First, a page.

Research shows news overrepresents Muslims as perpetrators of domestic terrorism

Study examined five years of reporting

WASHINGTON, D.C. - Viewers of national television news see far more images of Muslims as domestic terrorists and Latinos as immigrant lawbreakers than is actually the case in statistics, according to a recently published study by a communications professor at the University of Illinois.

The study, published online last month by the Journal of Communication, sampled 146 episodes of news programs focused on breaking news carried by major broadcast and cable networks between 2008 and 2012.  Ninety of the programs included crime stories.

Travis Dixon, who led the research while a professor at the University of California in Los Angeles, found that among those described as domestic terrorists in the news reports, 81 percent were identifiable as Muslims. Yet in FBI reports from those years, only 6 percent of domestic terror suspects were Muslim.

And 99 percent of those described as having been arrested as undocumented immigrants were Latinos, while official reports indicate the actual number is 75 percent.

The results show “the entire way we conceive of these policies is through a particular kind of ethnic lens.”

Dixon, who in an earlier study of network news in 2003 found that African-Americans were overrepresented as crime perpetrators, reported that situation was much different in the new analysis.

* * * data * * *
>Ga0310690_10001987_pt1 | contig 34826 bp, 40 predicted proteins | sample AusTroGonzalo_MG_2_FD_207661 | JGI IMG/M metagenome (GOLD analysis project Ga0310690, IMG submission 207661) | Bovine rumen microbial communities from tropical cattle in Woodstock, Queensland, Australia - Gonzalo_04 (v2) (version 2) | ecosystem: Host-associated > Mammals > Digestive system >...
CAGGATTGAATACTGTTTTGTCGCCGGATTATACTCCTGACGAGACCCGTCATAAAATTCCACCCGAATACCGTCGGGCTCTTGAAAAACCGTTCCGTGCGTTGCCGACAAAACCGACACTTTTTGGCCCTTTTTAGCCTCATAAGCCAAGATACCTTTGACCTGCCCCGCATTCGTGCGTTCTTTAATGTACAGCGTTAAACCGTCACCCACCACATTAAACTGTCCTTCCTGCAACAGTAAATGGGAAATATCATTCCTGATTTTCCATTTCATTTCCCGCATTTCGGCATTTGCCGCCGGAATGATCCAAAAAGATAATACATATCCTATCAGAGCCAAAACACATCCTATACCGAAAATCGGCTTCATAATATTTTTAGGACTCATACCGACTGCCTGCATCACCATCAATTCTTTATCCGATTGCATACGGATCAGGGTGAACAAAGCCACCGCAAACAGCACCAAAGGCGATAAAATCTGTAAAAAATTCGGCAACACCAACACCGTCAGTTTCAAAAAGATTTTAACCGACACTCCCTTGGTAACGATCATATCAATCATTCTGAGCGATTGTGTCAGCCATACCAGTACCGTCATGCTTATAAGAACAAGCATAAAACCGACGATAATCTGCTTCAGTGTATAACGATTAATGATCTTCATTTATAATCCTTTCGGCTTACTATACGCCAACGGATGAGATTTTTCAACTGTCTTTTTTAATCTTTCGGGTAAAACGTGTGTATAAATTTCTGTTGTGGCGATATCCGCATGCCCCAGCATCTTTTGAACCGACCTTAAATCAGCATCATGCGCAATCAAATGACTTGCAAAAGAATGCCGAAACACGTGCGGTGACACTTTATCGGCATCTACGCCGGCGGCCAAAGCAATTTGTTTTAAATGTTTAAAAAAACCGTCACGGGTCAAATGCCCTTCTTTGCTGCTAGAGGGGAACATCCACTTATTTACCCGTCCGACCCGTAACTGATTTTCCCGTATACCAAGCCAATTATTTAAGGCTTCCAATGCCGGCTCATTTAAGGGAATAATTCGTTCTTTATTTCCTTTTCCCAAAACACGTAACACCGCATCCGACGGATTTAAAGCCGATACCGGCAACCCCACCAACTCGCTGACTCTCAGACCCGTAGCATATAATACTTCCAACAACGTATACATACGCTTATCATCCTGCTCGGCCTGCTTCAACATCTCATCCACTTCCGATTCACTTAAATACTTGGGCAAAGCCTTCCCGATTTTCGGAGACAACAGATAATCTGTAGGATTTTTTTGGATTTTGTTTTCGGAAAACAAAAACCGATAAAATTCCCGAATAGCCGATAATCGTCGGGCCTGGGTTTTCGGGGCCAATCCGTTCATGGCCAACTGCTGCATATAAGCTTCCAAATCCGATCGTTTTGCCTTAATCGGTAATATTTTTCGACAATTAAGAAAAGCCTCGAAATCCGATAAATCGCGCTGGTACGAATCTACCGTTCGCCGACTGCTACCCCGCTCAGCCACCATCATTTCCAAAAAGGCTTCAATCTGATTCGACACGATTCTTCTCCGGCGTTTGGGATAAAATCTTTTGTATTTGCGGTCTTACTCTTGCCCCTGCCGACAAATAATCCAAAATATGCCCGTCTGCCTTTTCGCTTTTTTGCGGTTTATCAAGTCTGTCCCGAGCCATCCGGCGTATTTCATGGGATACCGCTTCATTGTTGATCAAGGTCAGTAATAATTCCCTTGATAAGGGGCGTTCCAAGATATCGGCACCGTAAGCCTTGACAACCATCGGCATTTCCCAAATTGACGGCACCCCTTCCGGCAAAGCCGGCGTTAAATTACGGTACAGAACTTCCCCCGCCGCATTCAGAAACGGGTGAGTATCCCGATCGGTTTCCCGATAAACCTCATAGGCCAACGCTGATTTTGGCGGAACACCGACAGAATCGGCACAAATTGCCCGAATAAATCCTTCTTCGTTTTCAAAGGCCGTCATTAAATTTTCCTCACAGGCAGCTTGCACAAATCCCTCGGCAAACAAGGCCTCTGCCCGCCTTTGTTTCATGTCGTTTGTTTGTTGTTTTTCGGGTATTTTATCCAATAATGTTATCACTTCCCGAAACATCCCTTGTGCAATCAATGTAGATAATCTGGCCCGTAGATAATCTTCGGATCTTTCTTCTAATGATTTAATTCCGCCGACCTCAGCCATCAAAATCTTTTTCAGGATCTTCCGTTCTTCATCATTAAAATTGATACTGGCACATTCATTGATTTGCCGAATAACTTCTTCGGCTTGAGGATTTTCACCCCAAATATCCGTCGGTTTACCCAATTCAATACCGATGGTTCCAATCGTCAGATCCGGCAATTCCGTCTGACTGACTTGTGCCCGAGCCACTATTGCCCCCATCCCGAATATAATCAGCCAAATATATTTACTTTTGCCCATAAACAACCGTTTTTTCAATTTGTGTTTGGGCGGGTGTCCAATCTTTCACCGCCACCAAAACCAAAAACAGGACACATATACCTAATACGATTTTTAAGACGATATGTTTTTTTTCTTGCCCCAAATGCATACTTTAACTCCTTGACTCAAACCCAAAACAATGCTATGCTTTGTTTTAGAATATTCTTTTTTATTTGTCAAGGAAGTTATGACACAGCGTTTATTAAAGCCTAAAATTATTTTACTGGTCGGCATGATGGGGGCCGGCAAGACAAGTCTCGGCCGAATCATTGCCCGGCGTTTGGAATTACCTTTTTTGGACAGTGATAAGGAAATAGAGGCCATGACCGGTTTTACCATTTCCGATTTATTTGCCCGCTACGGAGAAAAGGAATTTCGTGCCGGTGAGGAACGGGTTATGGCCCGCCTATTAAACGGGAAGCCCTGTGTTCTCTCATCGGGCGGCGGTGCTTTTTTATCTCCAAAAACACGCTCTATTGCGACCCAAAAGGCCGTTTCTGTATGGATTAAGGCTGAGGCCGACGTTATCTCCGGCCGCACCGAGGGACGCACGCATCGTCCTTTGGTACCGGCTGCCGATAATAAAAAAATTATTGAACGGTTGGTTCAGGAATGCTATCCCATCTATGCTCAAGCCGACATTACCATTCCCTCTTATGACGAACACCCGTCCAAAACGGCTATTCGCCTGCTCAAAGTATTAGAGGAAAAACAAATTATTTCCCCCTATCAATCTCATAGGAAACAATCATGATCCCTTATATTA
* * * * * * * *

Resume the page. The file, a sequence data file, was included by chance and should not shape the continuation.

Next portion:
In the news report, African-Americans made up 19 percent of violent perpetrators shown in news accounts, while federal crime statistics show they made up 39 percent of those arrested during the study period. And African-Americans were shown as homicide victims in 22 percent of the news reports, when statistics showed they make up 48 percent of victims.

Depiction of whites as crime perpetrators nearly matched crime stats – 57 percent on news shows, 59 percent of arrests. But whites were overrepresented as homicide victims in the broadcasts, 47 percent of victims, compared to 36 percent in FBI crime reports.

Dixon said the trends may be explained in part because African-Americans are often not part of many types of national news reports, or that the perceived threat of crime and thus coverage of crime, diminished overall during that time, while concern over issues like terrorism and immigration remained high.

[Also by Lee Bowman: State depart-funded research seeks perfect rock]

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